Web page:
SEC charges Rio with fraud for late coal write-down disclosure

The headquarters of the U.S. Securities and Exchange Commission (S

RIO Tinto has been charged with fraud by the US Securities and Exchange Commission (SEC) regarding the late notice it provided shareholders in respect of an impairment of its Mozambique coal subsidiary, Rio Tinto Coal Mozambique (RTCM) in 2012.

The Australian mining group said in a statement on October 17 that the SEC had filed a civil complaint in the US District Court for the Southern District of New York to the effect that Rio Tinto had “… committed fraud by not accurately disclosing the value of RTCM and not impairing it when Rio tinto published its 2011 year-end accounts in February 2012 or its interim results in August 2012”.

Rio Tinto said that it intended to “vigorously” defend itself against the allegations, adding that the SEC case was “unwarranted”.

Rio Tinto bought into Mozambique’s coking coal district in 2011 when it raised its initial $3.5bn bid for Riversdale Mining to $3.9bn in an effort to win over the last remaining shareholders who had been holding up the transaction.

By 2012, however, it announced a $3bn write-down partly owing to its failure to secure a permit to barge coal from the properties down Mozambique’s Zambezi river. The quality of the coking coal was also questioned.

Jan du Plessis, Rio Tinto chairman, dubbed the write-downs as “unacceptable” at the time, and it resulted in the resignation of Doug Richtie, head of Rio Tinto’s energy business as well as Tom Albanese, CEO of Rio Tinto, who later went on to manage Vedanta until his departure from that group several weeks ago.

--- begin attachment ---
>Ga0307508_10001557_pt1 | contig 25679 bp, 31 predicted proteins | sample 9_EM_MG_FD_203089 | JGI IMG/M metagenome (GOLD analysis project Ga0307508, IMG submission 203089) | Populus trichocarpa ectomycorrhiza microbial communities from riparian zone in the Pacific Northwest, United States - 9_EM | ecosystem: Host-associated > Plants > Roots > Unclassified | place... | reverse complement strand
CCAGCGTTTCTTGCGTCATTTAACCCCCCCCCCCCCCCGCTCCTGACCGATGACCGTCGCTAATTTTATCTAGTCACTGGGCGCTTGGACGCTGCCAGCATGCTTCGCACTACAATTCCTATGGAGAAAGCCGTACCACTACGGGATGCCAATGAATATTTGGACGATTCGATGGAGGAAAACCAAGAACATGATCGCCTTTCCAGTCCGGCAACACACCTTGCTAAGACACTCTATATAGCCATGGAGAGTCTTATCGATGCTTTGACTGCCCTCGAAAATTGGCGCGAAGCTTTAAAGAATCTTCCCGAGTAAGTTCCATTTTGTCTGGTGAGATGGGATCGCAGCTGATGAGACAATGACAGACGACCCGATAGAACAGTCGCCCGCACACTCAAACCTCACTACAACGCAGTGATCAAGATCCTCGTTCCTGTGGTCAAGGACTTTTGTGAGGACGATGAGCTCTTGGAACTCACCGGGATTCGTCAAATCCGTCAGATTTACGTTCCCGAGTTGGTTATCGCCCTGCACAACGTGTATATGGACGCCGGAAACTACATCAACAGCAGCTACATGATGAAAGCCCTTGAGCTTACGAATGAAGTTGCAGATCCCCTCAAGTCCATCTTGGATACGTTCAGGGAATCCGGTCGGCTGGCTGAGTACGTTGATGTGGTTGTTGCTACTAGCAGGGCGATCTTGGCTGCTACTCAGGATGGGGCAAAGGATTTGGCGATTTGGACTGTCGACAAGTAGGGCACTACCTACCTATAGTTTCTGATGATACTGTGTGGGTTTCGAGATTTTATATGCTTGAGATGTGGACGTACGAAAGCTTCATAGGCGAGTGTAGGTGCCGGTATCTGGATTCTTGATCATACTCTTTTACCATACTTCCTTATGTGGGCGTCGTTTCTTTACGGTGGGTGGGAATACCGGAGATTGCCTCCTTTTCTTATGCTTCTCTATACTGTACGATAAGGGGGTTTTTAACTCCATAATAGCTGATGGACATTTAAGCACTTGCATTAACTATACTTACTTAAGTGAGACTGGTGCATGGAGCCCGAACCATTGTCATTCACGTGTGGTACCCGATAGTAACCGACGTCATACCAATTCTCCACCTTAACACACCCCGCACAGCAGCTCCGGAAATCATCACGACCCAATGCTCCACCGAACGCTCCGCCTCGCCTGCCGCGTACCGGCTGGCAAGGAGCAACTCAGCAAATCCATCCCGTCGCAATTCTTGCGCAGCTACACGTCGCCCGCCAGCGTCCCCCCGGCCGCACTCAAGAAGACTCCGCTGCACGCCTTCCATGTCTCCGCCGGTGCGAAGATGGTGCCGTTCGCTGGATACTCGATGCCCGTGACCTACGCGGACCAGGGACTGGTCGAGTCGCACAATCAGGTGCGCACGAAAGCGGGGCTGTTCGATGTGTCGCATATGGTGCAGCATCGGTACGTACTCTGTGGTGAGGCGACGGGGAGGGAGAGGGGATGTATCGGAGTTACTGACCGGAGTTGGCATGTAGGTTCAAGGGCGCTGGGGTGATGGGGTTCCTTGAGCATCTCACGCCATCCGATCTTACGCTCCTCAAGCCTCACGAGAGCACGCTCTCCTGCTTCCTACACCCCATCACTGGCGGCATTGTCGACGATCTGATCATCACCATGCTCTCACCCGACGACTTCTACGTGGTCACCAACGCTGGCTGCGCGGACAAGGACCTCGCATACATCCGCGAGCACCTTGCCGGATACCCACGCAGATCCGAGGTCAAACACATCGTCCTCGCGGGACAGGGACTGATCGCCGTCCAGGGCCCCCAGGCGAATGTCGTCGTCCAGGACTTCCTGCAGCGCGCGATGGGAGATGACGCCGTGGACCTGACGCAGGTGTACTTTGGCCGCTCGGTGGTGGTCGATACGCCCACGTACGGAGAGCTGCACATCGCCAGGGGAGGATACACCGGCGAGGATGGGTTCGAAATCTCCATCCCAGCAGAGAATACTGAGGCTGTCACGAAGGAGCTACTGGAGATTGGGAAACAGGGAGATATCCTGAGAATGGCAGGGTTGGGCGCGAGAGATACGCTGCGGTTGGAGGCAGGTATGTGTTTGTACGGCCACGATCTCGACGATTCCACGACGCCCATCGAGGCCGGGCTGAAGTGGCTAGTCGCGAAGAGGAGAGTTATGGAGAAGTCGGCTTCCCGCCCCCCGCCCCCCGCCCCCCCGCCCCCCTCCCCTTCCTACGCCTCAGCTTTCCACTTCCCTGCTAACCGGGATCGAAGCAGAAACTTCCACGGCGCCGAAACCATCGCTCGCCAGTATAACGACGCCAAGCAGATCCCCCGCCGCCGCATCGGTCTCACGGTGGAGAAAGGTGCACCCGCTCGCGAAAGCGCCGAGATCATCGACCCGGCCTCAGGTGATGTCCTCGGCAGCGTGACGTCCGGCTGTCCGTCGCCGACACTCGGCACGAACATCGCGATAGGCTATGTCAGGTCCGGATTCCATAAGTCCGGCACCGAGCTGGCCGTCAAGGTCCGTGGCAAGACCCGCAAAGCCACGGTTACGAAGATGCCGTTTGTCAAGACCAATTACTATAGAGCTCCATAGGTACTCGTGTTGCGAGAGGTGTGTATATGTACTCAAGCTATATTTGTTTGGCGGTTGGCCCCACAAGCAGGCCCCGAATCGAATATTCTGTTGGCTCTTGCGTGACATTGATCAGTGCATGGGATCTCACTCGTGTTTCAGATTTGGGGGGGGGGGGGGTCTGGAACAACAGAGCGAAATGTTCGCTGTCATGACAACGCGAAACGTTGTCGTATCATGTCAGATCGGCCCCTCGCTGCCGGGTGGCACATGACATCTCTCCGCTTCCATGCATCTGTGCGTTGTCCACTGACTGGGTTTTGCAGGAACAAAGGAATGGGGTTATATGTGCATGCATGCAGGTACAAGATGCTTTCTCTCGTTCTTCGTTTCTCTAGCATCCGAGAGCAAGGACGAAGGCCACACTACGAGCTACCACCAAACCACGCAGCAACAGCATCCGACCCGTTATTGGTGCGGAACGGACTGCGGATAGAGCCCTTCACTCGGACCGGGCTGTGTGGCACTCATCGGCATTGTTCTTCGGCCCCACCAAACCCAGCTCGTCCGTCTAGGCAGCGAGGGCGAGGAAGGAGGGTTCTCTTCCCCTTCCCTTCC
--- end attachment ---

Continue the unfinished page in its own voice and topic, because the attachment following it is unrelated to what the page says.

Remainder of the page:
Rio Tinto also announced today that it had reached a settlement with the UK’s Financial Conduct Authority (FCA) in respect of the timing of the impairment of RTCM in which it has agreed to pay $36.4m for breaching the FCA’s disclosure and transparency rules. The size of the fine was calculated in reference to the company’s market capitalisation.

“The FCA made no findings of fraud, or of any systemic or widespread failure by Rio Tinto,” said Rio Tinto in an announcement. “The case is now closed.”

The FCA had determined that Rio Tinto should have carried out an impairment review in relation to RTCM for its 2012 interim results and, if it had done so, those results published in August 2012 would have reflected the impairment it recorded six months later.

Rio Tinto said in the past it hoped to produce 1 million tonnes (mt) of coal from the $500m Benga mine in its 2012 financial year, growing to 1.5mt in 2013. A second stage development would see output expanded to 6mt a year (mtpa) of coking coal and a further 4mtpa of thermal material from the mine.

At Zambeze, first production was targeted for 2015 with some 10mtpa of coking coal and 6mtpa of thermal coal forecast by 2018. Rio Tinto sold RTCM for about $50m in 2014.